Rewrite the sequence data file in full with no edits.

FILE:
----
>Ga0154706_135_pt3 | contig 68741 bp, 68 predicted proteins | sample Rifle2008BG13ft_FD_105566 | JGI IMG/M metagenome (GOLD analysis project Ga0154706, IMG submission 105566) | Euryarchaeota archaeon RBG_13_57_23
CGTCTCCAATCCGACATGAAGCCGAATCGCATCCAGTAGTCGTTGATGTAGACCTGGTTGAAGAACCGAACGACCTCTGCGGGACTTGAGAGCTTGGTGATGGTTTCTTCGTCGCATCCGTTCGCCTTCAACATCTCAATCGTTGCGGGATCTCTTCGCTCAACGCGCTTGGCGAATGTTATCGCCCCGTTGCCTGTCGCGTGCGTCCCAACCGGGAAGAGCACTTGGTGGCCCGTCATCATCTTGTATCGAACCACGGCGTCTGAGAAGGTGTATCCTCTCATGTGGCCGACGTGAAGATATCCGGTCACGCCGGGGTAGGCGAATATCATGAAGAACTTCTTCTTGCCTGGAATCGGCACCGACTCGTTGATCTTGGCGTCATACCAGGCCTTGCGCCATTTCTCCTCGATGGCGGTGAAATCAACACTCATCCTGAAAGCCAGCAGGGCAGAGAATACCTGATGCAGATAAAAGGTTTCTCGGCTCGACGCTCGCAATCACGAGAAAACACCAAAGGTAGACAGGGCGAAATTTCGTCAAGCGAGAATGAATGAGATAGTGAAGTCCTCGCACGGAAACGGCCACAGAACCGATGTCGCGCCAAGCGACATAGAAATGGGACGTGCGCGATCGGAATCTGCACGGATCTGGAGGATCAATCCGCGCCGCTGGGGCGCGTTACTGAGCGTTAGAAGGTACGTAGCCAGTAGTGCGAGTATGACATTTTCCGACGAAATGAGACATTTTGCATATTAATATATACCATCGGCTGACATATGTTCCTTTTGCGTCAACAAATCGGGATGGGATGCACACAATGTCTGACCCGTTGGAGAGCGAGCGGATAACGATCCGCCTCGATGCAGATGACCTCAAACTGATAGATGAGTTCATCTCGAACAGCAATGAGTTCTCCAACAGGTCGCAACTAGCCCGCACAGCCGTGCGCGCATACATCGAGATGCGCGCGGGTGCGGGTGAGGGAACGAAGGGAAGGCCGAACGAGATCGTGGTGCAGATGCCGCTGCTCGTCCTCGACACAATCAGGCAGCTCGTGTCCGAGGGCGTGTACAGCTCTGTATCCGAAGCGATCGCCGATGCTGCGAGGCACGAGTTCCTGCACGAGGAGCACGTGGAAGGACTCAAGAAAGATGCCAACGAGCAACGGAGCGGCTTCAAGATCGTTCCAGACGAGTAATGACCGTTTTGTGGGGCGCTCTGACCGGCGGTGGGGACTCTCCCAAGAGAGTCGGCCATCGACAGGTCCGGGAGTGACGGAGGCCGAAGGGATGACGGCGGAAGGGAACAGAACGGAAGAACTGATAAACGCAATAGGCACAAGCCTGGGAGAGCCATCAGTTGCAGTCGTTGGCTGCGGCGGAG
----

>Ga0154706_135_pt3 | contig 68741 bp, 68 predicted proteins | sample Rifle2008BG13ft_FD_105566 | JGI IMG/M metagenome (GOLD analysis project Ga0154706, IMG submission 105566) | Euryarchaeota archaeon RBG_13_57_23
CGTCTCCAATCCGACATGAAGCCGAATCGCATCCAGTAGTCGTTGATGTAGACCTGGTTGAAGAACCGAACGACCTCTGCGGGACTTGAGAGCTTGGTGATGGTTTCTTCGTCGCATCCGTTCGCCTTCAACATCTCAATCGTTGCGGGATCTCTTCGCTCAACGCGCTTGGCGAATGTTATCGCCCCGTTGCCTGTCGCGTGCGTCCCAACCGGGAAGAGCACTTGGTGGCCCGTCATCATCTTGTATCGAACCACGGCGTCTGAGAAGGTGTATCCTCTCATGTGGCCGACGTGAAGATATCCGGTCACGCCGGGGTAGGCGAATATCATGAAGAACTTCTTCTTGCCTGGAATCGGCACCGACTCGTTGATCTTGGCGTCATACCAGGCCTTGCGCCATTTCTCCTCGATGGCGGTGAAATCAACACTCATCCTGAAAGCCAGCAGGGCAGAGAATACCTGATGCAGATAAAAGGTTTCTCGGCTCGACGCTCGCAATCACGAGAAAACACCAAAGGTAGACAGGGCGAAATTTCGTCAAGCGAGAATGAATGAGATAGTGAAGTCCTCGCACGGAAACGGCCACAGAACCGATGTCGCGCCAAGCGACATAGAAATGGGACGTGCGCGATCGGAATCTGCACGGATCTGGAGGATCAATCCGCGCCGCTGGGGCGCGTTACTGAGCGTTAGAAGGTACGTAGCCAGTAGTGCGAGTATGACATTTTCCGACGAAATGAGACATTTTGCATATTAATATATACCATCGGCTGACATATGTTCCTTTTGCGTCAACAAATCGGGATGGGATGCACACAATGTCTGACCCGTTGGAGAGCGAGCGGATAACGATCCGCCTCGATGCAGATGACCTCAAACTGATAGATGAGTTCATCTCGAACAGCAATGAGTTCTCCAACAGGTCGCAACTAGCCCGCACAGCCGTGCGCGCATACATCGAGATGCGCGCGGGTGCGGGTGAGGGAACGAAGGGAAGGCCGAACGAGATCGTGGTGCAGATGCCGCTGCTCGTCCTCGACACAATCAGGCAGCTCGTGTCCGAGGGCGTGTACAGCTCTGTATCCGAAGCGATCGCCGATGCTGCGAGGCACGAGTTCCTGCACGAGGAGCACGTGGAAGGACTCAAGAAAGATGCCAACGAGCAACGGAGCGGCTTCAAGATCGTTCCAGACGAGTAATGACCGTTTTGTGGGGCGCTCTGACCGGCGGTGGGGACTCTCCCAAGAGAGTCGGCCATCGACAGGTCCGGGAGTGACGGAGGCCGAAGGGATGACGGCGGAAGGGAACAGAACGGAAGAACTGATAAACGCAATAGGCACAAGCCTGGGAGAGCCATCAGTTGCAGTCGTTGGCTGCGGCGGAG